Around about the third week of the “Swift”-boat controversy, commentators began to note, in a tone of disapproving sadness, that the firestorm created by the accusations against John Kerry proved that three decades later, the nation was still hopelessly divided over the Vietnam War. David Broder of The Washington Post kicked things off: “Will we ever recover from the 1960s?” his August 24 column began. He went on to reiterate some of the high-water marks of our cultural divide, noting that the “ferocity” of the clash over Kerry's war record and 1971 anti-war Senate testimony “is explainable only as the latest outburst of a battle that has been going on now for more than three decades.”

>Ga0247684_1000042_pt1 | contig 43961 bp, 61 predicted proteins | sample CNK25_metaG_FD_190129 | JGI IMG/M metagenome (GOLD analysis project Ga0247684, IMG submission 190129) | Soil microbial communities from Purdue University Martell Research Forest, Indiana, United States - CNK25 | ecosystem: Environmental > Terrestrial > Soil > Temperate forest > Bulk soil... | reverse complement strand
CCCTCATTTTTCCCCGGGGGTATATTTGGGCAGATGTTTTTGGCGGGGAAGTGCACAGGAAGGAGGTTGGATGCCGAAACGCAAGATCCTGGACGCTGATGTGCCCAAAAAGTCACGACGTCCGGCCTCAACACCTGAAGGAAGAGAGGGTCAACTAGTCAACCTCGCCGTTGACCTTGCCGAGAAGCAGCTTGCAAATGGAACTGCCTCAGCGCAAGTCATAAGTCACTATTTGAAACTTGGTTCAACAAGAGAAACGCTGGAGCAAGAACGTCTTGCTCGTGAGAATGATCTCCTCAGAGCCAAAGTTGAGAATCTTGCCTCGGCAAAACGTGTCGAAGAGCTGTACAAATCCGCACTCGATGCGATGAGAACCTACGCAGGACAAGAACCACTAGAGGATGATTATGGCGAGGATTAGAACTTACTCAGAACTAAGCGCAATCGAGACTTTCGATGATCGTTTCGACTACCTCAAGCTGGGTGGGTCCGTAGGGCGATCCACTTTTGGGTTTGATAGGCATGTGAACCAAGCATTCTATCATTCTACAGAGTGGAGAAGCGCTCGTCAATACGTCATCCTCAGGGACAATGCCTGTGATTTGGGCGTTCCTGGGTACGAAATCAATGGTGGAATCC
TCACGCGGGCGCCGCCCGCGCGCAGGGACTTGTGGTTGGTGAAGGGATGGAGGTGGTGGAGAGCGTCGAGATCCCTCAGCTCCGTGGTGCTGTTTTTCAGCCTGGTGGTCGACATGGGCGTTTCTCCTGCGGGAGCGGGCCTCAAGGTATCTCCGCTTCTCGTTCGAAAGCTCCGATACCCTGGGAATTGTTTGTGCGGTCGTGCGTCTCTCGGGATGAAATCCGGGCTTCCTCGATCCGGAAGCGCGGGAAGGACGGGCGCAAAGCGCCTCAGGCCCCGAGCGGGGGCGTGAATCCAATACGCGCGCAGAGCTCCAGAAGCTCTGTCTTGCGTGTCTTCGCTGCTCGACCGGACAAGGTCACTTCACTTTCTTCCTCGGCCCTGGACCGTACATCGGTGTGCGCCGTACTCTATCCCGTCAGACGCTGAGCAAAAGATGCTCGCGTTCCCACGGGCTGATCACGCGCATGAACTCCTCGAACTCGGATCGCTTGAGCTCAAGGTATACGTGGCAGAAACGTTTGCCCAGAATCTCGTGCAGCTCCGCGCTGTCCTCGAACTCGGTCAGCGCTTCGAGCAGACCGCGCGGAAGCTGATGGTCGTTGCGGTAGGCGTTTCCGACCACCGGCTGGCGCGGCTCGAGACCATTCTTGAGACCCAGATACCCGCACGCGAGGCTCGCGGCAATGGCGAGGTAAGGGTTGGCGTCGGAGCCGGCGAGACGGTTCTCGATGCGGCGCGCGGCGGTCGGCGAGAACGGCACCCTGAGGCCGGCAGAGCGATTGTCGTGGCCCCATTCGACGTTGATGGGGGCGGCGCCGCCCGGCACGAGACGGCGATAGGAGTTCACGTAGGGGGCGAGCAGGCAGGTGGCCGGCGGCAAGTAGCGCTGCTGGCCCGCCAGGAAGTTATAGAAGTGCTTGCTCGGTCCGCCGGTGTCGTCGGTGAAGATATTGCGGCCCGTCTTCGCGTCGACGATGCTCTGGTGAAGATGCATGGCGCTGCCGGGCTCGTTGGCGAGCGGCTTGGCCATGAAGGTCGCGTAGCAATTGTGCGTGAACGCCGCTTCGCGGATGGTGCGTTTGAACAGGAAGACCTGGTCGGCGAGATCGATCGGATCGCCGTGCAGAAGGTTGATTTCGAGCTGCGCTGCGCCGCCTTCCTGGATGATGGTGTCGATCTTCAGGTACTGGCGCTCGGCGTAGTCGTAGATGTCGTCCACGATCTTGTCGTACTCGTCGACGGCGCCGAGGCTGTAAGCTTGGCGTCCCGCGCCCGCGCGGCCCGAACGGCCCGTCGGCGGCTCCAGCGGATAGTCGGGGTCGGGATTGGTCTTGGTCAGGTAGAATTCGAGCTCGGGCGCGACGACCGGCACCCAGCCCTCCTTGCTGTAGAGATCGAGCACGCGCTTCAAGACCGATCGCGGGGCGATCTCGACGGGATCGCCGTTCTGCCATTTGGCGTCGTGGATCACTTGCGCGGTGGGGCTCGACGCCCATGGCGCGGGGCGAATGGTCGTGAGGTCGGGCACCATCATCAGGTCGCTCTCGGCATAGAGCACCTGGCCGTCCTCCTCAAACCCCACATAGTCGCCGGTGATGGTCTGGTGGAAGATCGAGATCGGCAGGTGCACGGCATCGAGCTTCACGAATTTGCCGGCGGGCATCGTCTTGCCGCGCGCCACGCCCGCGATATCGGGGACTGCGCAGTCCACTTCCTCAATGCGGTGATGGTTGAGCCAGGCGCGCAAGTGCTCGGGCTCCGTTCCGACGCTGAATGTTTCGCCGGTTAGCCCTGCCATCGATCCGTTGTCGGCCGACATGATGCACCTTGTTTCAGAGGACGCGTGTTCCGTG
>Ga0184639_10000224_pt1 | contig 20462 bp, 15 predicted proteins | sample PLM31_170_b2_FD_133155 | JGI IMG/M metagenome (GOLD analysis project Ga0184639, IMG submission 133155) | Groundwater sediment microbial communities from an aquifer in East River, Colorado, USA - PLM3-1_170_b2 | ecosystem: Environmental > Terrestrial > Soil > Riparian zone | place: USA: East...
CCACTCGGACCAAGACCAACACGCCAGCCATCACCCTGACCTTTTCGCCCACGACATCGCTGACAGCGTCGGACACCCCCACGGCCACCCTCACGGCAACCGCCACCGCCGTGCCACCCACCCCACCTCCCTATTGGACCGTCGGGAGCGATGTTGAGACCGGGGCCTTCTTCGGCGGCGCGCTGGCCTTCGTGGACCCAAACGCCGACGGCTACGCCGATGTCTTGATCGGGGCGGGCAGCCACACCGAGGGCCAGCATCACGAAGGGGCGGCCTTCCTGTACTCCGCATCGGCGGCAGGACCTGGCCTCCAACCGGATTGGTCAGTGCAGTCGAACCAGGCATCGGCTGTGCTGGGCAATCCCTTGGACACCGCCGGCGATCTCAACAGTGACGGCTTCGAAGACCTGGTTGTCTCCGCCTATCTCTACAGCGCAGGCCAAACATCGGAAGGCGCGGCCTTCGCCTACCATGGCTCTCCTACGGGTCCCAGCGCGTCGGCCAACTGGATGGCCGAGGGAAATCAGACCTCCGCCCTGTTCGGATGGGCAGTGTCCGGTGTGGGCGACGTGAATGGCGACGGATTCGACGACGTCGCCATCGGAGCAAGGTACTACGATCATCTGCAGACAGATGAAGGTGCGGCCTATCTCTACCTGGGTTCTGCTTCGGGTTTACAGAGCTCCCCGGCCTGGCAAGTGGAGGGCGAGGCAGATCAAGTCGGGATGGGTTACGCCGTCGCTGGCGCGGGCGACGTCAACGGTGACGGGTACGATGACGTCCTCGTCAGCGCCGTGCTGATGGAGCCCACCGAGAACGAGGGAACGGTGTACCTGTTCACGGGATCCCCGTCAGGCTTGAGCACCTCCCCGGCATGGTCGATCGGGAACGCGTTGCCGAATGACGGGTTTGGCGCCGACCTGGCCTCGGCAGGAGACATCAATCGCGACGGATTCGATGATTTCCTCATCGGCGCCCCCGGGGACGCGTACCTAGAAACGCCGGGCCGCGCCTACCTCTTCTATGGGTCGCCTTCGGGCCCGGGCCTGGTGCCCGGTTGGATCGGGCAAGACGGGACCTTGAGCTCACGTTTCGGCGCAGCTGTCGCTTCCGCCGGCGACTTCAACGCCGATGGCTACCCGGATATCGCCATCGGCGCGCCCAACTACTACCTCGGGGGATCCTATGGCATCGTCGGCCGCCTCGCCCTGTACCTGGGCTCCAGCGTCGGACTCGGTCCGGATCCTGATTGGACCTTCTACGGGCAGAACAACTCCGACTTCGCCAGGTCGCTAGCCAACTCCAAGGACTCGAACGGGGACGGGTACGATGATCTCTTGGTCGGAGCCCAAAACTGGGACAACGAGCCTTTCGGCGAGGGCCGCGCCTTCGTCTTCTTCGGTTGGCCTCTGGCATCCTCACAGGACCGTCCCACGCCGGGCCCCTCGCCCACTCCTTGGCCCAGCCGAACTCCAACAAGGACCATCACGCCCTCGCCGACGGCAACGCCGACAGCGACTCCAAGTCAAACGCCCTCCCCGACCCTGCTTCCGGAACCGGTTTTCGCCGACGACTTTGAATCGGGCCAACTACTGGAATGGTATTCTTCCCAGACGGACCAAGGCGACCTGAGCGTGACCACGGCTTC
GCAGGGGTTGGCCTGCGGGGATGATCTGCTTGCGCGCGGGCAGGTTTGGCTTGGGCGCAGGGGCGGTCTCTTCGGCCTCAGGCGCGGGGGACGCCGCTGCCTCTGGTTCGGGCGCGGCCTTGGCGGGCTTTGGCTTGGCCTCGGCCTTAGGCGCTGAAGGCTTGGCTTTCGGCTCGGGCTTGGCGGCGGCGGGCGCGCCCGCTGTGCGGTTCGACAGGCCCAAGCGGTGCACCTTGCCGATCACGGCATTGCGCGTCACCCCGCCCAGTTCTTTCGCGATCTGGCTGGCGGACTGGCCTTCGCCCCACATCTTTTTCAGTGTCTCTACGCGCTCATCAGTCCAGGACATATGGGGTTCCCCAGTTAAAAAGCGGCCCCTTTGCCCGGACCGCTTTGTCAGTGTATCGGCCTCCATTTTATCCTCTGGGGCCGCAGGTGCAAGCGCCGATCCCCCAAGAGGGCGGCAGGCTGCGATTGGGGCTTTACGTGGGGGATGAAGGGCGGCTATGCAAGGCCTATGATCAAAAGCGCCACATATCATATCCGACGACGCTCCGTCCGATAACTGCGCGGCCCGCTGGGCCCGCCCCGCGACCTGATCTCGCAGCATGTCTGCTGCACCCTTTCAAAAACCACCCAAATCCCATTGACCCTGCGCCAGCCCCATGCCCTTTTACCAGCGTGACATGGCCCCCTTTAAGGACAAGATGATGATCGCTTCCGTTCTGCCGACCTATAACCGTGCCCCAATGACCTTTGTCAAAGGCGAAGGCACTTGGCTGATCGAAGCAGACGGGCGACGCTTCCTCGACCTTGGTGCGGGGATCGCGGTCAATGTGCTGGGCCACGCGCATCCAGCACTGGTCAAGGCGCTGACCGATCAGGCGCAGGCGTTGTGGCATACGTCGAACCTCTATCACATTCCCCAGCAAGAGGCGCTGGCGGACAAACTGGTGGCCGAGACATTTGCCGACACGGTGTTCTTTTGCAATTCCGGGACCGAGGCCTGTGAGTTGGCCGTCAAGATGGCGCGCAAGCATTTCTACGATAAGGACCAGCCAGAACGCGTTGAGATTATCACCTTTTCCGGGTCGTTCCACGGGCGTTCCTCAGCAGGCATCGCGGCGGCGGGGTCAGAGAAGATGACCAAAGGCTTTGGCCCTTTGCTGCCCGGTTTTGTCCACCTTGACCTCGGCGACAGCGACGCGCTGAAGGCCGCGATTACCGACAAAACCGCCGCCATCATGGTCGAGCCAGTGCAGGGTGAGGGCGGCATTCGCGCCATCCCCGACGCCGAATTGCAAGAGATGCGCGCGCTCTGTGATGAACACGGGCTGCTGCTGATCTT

Broder's column, of course, was picked up by many newspapers around the country. Over the next few days, various second-tier newspapers trotted out their Frank Rich manqués to register similar observations. Cable-television discussions, too, fastened on to the idea. The (usually) unspoken theme of all such rhetorical interventions was clear: America remains riven by two warring interpretations of the legacy of the 1960s in general and of Vietnam in particular, and, for this regrettable state of affairs, both sides are to blame.